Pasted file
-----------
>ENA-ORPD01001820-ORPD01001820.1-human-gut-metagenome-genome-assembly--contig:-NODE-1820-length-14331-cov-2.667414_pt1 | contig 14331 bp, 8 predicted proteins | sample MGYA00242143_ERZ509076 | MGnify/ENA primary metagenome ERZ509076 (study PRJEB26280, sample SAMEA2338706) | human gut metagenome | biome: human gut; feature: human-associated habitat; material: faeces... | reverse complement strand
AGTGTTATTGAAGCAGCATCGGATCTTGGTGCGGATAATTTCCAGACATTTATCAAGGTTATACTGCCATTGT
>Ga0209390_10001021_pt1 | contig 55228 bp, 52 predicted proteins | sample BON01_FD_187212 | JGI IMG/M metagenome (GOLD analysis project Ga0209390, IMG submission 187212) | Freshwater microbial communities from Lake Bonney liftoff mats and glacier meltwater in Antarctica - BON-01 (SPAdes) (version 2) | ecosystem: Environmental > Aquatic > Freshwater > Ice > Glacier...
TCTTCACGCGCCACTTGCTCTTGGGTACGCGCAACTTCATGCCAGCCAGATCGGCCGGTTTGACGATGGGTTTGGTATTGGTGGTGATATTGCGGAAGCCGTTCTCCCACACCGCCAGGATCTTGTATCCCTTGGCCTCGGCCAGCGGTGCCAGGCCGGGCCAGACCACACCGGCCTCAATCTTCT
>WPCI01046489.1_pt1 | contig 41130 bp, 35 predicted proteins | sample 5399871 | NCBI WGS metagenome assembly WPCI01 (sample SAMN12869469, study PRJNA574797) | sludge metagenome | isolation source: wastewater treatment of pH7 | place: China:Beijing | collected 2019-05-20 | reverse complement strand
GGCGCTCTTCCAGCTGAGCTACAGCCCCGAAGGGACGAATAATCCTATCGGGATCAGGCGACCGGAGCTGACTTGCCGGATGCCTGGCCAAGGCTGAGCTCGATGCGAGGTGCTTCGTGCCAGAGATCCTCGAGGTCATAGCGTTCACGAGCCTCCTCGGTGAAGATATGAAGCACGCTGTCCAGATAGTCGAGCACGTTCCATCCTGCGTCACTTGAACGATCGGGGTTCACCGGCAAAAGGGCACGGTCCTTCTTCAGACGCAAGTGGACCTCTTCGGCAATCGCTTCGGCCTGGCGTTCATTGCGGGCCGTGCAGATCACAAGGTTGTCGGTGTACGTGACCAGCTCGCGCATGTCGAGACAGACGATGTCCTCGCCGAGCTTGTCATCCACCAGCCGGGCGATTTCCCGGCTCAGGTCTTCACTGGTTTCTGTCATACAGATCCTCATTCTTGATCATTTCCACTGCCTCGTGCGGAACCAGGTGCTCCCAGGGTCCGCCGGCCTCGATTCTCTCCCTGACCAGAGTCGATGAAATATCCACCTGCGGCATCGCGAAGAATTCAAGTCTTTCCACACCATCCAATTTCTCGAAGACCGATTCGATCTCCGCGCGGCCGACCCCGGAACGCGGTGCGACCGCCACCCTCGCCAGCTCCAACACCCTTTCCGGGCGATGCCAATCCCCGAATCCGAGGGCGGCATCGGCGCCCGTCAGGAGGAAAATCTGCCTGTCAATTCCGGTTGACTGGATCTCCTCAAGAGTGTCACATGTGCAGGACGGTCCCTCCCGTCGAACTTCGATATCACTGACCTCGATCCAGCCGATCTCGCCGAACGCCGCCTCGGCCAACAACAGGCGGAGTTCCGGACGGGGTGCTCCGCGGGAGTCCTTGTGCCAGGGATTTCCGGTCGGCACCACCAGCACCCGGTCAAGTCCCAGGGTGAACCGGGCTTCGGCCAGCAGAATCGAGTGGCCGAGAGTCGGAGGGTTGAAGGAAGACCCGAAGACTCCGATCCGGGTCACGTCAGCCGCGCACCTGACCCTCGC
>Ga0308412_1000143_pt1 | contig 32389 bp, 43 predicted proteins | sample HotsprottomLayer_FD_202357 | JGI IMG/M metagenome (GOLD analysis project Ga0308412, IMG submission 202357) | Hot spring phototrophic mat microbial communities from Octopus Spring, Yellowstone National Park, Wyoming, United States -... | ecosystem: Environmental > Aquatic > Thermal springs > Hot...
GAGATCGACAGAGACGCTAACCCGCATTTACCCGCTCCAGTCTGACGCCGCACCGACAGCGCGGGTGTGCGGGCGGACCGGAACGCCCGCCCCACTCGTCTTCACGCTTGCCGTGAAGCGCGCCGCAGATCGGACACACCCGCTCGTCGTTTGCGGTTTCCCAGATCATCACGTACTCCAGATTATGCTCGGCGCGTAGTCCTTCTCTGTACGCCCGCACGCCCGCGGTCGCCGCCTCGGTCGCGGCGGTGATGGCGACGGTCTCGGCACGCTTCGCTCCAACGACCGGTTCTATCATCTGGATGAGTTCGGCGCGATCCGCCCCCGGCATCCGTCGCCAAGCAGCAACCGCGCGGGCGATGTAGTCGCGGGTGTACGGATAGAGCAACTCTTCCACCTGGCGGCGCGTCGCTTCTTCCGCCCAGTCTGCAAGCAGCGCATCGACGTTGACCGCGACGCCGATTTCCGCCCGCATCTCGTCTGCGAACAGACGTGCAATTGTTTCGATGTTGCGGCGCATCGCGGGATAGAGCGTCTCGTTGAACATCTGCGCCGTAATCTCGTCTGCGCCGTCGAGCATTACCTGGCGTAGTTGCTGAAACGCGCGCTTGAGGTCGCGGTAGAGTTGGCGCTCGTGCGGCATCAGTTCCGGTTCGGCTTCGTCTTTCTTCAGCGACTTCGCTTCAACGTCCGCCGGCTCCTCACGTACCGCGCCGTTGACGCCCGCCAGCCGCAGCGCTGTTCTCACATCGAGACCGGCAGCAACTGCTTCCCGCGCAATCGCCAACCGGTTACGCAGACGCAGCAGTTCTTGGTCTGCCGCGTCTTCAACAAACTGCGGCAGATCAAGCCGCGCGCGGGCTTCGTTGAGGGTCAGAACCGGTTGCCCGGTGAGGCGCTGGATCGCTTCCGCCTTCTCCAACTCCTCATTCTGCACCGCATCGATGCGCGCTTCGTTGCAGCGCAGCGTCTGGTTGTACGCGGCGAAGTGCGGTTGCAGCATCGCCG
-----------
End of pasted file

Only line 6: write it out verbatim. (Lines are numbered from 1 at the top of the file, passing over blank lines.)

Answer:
GGCGCTCTTCCAGCTGAGCTACAGCCCCGAAGGGACGAATAATCCTATCGGGATCAGGCGACCGGAGCTGACTTGCCGGATGCCTGGCCAAGGCTGAGCTCGATGCGAGGTGCTTCGTGCCAGAGATCCTCGAGGTCATAGCGTTCACGAGCCTCCTCGGTGAAGATATGAAGCACGCTGTCCAGATAGTCGAGCACGTTCCATCCTGCGTCACTTGAACGATCGGGGTTCACCGGCAAAAGGGCACGGTCCTTCTTCAGACGCAAGTGGACCTCTTCGGCAATCGCTTCGGCCTGGCGTTCATTGCGGGCCGTGCAGATCACAAGGTTGTCGGTGTACGTGACCAGCTCGCGCATGTCGAGACAGACGATGTCCTCGCCGAGCTTGTCATCCACCAGCCGGGCGATTTCCCGGCTCAGGTCTTCACTGGTTTCTGTCATACAGATCCTCATTCTTGATCATTTCCACTGCCTCGTGCGGAACCAGGTGCTCCCAGGGTCCGCCGGCCTCGATTCTCTCCCTGACCAGAGTCGATGAAATATCCACCTGCGGCATCGCGAAGAATTCAAGTCTTTCCACACCATCCAATTTCTCGAAGACCGATTCGATCTCCGCGCGGCCGACCCCGGAACGCGGTGCGACCGCCACCCTCGCCAGCTCCAACACCCTTTCCGGGCGATGCCAATCCCCGAATCCGAGGGCGGCATCGGCGCCCGTCAGGAGGAAAATCTGCCTGTCAATTCCGGTTGACTGGATCTCCTCAAGAGTGTCACATGTGCAGGACGGTCCCTCCCGTCGAACTTCGATATCACTGACCTCGATCCAGCCGATCTCGCCGAACGCCGCCTCGGCCAACAACAGGCGGAGTTCCGGACGGGGTGCTCCGCGGGAGTCCTTGTGCCAGGGATTTCCGGTCGGCACCACCAGCACCCGGTCAAGTCCCAGGGTGAACCGGGCTTCGGCCAGCAGAATCGAGTGGCCGAGAGTCGGAGGGTTGAAGGAAGACCCGAAGACTCCGATCCGGGTCACGTCAGCCGCGCACCTGACCCTCGC